Returns on Mutual Funds Got You Down? Preserve Capital by Sticking with a Savings Account Until Mid 2013

Follow by Email
Facebook
Twitter
LinkedIn
The stock markets tumbled yesterday because the Election is over the focus is once again on the "Fiscal Cliff". Both Republicans and Democrats have reach across the aisle and work together to resolve these issues. Failure to do so quickly will bring even more declines in the markets and another recession if a compromise isn't made.

Until both parties can finally get together and resolve these issues you're better off lowering your risk in stocks and mutual funds. Sell and placing those funds into a savings account or a bank money market account. Granted, the return you get on either type of account is dismal but it's better than losing some of your principal in equity declines.



Average savings rates in this week's rate survey by the FDIC are at 0.08 percent and average money market rates are at 0.12 percent. While these rates are really low, the best savings rates and best money market rates at banks are many times the average. Right now the highest savings account rates on our rate list are at 1.04 percent with an APY of 1.05 percent. The highest money market rates on our list are also at 1.04 percent with an APY of 1.05 percent.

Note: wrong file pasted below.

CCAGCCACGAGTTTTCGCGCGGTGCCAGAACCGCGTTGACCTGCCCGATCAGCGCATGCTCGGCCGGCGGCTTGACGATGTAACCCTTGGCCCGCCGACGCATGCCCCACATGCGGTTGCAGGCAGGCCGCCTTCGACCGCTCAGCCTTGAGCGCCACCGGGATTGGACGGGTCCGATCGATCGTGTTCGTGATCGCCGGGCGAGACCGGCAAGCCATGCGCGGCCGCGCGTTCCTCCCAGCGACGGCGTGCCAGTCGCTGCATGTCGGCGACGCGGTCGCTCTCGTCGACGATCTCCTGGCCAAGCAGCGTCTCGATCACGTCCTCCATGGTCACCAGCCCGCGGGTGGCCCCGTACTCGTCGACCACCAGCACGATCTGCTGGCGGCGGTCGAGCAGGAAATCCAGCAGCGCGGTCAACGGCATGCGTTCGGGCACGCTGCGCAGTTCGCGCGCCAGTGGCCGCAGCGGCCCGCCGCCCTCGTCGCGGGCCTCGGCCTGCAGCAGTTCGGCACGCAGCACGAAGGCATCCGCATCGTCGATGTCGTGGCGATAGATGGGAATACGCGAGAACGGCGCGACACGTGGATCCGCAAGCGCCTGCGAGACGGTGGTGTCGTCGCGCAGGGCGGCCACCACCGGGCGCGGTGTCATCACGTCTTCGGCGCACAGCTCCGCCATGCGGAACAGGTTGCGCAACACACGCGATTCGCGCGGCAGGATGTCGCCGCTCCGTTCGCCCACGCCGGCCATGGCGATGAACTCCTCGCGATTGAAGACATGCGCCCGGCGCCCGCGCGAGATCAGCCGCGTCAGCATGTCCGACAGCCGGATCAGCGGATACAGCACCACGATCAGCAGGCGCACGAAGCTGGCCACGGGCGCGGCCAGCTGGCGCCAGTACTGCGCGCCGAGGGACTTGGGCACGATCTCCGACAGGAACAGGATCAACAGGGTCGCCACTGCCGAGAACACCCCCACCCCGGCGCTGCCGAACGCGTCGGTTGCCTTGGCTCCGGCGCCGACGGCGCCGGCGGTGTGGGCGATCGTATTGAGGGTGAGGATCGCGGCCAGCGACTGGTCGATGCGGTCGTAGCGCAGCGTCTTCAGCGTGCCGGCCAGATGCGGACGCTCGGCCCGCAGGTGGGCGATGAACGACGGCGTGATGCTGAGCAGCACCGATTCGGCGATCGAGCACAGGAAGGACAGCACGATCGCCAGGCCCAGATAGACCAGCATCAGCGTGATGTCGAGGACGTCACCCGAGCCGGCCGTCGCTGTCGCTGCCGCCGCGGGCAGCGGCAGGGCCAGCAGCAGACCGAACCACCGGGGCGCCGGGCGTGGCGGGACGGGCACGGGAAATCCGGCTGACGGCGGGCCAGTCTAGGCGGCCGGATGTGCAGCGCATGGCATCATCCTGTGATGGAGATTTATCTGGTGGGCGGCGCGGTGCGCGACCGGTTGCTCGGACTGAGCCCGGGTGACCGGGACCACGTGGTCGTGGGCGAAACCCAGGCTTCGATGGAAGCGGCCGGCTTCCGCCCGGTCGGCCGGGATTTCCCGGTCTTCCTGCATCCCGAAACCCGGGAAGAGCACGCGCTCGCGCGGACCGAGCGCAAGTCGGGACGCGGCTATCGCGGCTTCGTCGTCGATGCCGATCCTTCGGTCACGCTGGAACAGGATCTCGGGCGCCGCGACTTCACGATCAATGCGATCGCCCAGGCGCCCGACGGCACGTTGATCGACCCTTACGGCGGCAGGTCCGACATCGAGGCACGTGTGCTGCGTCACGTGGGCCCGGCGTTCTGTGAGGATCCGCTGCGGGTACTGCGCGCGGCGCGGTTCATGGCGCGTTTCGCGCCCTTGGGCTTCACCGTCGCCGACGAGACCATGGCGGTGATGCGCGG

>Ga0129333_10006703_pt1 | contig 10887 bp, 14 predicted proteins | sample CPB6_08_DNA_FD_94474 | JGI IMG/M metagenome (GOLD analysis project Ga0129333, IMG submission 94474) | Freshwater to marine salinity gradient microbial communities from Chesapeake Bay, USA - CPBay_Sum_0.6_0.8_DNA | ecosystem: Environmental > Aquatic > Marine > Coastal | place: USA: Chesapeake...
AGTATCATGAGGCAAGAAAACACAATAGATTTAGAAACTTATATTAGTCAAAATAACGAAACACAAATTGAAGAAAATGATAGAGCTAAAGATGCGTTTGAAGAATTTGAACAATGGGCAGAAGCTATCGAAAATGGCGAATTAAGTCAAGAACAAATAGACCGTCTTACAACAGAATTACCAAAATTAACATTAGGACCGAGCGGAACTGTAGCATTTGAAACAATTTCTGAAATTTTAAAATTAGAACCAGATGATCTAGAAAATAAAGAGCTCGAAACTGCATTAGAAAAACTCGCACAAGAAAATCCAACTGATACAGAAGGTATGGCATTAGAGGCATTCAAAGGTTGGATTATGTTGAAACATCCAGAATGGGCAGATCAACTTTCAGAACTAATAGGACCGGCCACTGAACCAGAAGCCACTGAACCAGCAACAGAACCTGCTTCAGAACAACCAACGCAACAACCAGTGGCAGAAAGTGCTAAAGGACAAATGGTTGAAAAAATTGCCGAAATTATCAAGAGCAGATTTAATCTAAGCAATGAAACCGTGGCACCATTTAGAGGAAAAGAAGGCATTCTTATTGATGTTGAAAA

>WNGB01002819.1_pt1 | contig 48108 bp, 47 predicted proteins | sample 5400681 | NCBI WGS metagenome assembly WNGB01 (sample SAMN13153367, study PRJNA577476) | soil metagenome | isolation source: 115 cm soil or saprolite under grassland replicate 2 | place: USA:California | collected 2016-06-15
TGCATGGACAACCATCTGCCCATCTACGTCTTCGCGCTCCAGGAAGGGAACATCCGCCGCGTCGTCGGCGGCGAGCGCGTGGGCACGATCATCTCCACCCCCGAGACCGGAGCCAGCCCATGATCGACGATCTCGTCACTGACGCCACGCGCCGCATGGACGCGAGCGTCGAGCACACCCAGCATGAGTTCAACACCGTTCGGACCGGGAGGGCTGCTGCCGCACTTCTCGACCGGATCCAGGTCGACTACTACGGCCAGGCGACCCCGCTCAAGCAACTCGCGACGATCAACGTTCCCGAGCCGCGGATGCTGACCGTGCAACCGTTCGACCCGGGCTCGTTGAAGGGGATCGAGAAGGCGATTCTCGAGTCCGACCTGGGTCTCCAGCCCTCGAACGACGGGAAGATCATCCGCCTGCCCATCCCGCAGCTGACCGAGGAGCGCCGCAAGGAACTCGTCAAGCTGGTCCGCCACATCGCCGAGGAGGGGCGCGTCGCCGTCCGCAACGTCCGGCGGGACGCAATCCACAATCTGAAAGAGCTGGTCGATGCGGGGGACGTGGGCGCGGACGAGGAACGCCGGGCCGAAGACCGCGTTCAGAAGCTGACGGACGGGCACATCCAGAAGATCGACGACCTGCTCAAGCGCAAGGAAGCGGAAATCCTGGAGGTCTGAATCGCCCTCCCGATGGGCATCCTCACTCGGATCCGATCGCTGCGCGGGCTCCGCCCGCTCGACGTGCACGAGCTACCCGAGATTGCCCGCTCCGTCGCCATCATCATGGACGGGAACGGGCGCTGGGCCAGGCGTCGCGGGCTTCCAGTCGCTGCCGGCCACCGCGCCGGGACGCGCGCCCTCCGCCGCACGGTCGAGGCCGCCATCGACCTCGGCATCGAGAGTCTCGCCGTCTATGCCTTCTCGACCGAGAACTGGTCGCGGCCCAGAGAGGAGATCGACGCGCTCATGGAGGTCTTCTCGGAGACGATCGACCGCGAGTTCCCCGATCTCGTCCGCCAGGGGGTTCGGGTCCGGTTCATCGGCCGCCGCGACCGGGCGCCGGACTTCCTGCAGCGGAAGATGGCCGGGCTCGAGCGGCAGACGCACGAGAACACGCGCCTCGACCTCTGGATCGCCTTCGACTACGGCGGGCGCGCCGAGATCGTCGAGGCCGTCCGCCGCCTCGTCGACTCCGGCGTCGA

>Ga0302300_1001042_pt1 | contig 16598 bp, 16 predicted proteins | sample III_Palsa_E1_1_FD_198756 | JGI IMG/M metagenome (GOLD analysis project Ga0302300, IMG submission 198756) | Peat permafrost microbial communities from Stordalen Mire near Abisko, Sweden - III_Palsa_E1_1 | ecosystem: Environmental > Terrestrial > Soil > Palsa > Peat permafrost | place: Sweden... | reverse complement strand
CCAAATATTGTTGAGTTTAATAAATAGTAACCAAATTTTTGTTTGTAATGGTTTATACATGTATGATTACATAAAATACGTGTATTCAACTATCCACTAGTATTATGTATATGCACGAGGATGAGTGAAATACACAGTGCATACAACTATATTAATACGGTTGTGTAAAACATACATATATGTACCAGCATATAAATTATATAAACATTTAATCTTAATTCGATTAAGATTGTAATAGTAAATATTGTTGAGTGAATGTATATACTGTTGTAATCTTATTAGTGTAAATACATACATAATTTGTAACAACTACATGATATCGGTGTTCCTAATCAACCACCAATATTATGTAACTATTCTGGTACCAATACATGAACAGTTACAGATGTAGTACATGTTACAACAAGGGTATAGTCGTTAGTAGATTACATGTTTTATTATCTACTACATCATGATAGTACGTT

You won't keep up with the pace of inflation with a 1 percent return but you won't lose any of your money either. Keeping your monies in a savings account gives you the flexibility at anytime to withdrawal your money and invest in equities. If you temporarily placed your money in a certificate of deposit account you would have to wait until the CD account matured or get hit with an early withdrawal penalty.

Who knows when both parties can come to a resolution. What probably will happen is the lame duck Congress won't act to do anything and we will have to wait until 2013. Unfortunately a big decline in the equities market will be the fire that gets the parties  talking so I'm positing my portfolio to be able to avoid the declines and get a bigger return when the parties come up with a deal. Of course if my analysis is wrong I will miss out on some of the gains but when a deal is reached I can quickly change my game plan.
 
Author: Lisa Graham
November 8th, 2012